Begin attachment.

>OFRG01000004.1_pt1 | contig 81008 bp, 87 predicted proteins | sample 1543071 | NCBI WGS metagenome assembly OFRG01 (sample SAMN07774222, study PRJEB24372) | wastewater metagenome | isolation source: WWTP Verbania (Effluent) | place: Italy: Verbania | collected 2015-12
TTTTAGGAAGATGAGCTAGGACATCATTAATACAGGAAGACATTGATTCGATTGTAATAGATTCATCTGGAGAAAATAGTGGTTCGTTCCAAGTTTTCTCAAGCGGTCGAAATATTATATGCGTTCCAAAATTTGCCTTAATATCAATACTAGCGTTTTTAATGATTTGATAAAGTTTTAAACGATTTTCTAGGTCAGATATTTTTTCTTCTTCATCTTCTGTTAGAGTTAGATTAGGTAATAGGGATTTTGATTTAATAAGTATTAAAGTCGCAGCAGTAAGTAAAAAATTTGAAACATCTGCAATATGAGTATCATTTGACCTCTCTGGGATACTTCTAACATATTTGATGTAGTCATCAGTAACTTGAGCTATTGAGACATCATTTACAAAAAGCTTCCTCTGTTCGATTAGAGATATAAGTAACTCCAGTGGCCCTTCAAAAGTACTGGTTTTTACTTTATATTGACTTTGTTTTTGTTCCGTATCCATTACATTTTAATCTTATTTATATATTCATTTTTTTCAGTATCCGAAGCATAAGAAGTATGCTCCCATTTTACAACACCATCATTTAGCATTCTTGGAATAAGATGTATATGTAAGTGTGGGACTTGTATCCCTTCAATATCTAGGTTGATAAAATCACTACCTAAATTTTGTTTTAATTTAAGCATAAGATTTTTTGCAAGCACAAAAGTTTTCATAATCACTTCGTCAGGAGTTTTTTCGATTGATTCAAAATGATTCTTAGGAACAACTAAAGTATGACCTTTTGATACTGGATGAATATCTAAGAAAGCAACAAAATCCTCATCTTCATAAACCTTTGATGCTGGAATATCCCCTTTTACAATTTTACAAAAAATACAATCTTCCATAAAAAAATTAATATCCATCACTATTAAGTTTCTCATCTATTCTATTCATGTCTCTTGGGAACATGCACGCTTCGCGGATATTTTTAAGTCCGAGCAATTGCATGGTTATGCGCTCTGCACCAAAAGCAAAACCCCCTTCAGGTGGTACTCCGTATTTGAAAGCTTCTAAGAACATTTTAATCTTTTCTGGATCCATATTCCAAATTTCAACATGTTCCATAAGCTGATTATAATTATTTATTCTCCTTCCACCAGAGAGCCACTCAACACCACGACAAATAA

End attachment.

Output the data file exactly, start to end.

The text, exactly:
>OFRG01000004.1_pt1 | contig 81008 bp, 87 predicted proteins | sample 1543071 | NCBI WGS metagenome assembly OFRG01 (sample SAMN07774222, study PRJEB24372) | wastewater metagenome | isolation source: WWTP Verbania (Effluent) | place: Italy: Verbania | collected 2015-12
TTTTAGGAAGATGAGCTAGGACATCATTAATACAGGAAGACATTGATTCGATTGTAATAGATTCATCTGGAGAAAATAGTGGTTCGTTCCAAGTTTTCTCAAGCGGTCGAAATATTATATGCGTTCCAAAATTTGCCTTAATATCAATACTAGCGTTTTTAATGATTTGATAAAGTTTTAAACGATTTTCTAGGTCAGATATTTTTTCTTCTTCATCTTCTGTTAGAGTTAGATTAGGTAATAGGGATTTTGATTTAATAAGTATTAAAGTCGCAGCAGTAAGTAAAAAATTTGAAACATCTGCAATATGAGTATCATTTGACCTCTCTGGGATACTTCTAACATATTTGATGTAGTCATCAGTAACTTGAGCTATTGAGACATCATTTACAAAAAGCTTCCTCTGTTCGATTAGAGATATAAGTAACTCCAGTGGCCCTTCAAAAGTACTGGTTTTTACTTTATATTGACTTTGTTTTTGTTCCGTATCCATTACATTTTAATCTTATTTATATATTCATTTTTTTCAGTATCCGAAGCATAAGAAGTATGCTCCCATTTTACAACACCATCATTTAGCATTCTTGGAATAAGATGTATATGTAAGTGTGGGACTTGTATCCCTTCAATATCTAGGTTGATAAAATCACTACCTAAATTTTGTTTTAATTTAAGCATAAGATTTTTTGCAAGCACAAAAGTTTTCATAATCACTTCGTCAGGAGTTTTTTCGATTGATTCAAAATGATTCTTAGGAACAACTAAAGTATGACCTTTTGATACTGGATGAATATCTAAGAAAGCAACAAAATCCTCATCTTCATAAACCTTTGATGCTGGAATATCCCCTTTTACAATTTTACAAAAAATACAATCTTCCATAAAAAAATTAATATCCATCACTATTAAGTTTCTCATCTATTCTATTCATGTCTCTTGGGAACATGCACGCTTCGCGGATATTTTTAAGTCCGAGCAATTGCATGGTTATGCGCTCTGCACCAAAAGCAAAACCCCCTTCAGGTGGTACTCCGTATTTGAAAGCTTCTAAGAACATTTTAATCTTTTCTGGATCCATATTCCAAATTTCAACATGTTCCATAAGCTGATTATAATTATTTATTCTCCTTCCACCAGAGAGCCACTCAACACCACGACAAATAA